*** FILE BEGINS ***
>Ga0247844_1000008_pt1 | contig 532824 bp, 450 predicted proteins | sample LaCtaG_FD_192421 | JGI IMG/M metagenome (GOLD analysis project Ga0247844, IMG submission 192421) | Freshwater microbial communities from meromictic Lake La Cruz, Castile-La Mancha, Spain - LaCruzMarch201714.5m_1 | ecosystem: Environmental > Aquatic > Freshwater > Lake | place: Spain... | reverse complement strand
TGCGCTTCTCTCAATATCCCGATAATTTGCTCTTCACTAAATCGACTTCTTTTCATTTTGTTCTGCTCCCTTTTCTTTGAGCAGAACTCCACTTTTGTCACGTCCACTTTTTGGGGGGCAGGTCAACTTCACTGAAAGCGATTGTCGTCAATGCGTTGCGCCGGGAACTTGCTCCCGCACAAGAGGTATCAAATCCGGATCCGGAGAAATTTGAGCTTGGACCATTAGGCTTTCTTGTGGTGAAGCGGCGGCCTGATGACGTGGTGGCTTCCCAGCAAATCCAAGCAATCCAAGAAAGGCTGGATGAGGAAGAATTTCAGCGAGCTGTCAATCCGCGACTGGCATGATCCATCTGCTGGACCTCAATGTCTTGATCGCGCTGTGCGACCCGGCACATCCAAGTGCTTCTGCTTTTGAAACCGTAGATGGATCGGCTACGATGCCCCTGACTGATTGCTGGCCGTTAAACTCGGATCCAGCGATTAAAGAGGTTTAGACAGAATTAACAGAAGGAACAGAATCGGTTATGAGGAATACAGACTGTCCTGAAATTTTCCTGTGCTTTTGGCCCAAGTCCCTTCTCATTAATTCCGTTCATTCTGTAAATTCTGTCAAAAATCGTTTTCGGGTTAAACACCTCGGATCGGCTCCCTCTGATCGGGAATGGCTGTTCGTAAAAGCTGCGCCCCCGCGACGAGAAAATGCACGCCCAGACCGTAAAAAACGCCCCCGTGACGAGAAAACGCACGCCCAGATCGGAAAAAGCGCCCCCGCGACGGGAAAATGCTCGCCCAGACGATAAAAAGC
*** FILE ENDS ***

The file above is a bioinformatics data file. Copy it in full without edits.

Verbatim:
>Ga0247844_1000008_pt1 | contig 532824 bp, 450 predicted proteins | sample LaCtaG_FD_192421 | JGI IMG/M metagenome (GOLD analysis project Ga0247844, IMG submission 192421) | Freshwater microbial communities from meromictic Lake La Cruz, Castile-La Mancha, Spain - LaCruzMarch201714.5m_1 | ecosystem: Environmental > Aquatic > Freshwater > Lake | place: Spain... | reverse complement strand
TGCGCTTCTCTCAATATCCCGATAATTTGCTCTTCACTAAATCGACTTCTTTTCATTTTGTTCTGCTCCCTTTTCTTTGAGCAGAACTCCACTTTTGTCACGTCCACTTTTTGGGGGGCAGGTCAACTTCACTGAAAGCGATTGTCGTCAATGCGTTGCGCCGGGAACTTGCTCCCGCACAAGAGGTATCAAATCCGGATCCGGAGAAATTTGAGCTTGGACCATTAGGCTTTCTTGTGGTGAAGCGGCGGCCTGATGACGTGGTGGCTTCCCAGCAAATCCAAGCAATCCAAGAAAGGCTGGATGAGGAAGAATTTCAGCGAGCTGTCAATCCGCGACTGGCATGATCCATCTGCTGGACCTCAATGTCTTGATCGCGCTGTGCGACCCGGCACATCCAAGTGCTTCTGCTTTTGAAACCGTAGATGGATCGGCTACGATGCCCCTGACTGATTGCTGGCCGTTAAACTCGGATCCAGCGATTAAAGAGGTTTAGACAGAATTAACAGAAGGAACAGAATCGGTTATGAGGAATACAGACTGTCCTGAAATTTTCCTGTGCTTTTGGCCCAAGTCCCTTCTCATTAATTCCGTTCATTCTGTAAATTCTGTCAAAAATCGTTTTCGGGTTAAACACCTCGGATCGGCTCCCTCTGATCGGGAATGGCTGTTCGTAAAAGCTGCGCCCCCGCGACGAGAAAATGCACGCCCAGACCGTAAAAAACGCCCCCGTGACGAGAAAACGCACGCCCAGATCGGAAAAAGCGCCCCCGCGACGGGAAAATGCTCGCCCAGACGATAAAAAGC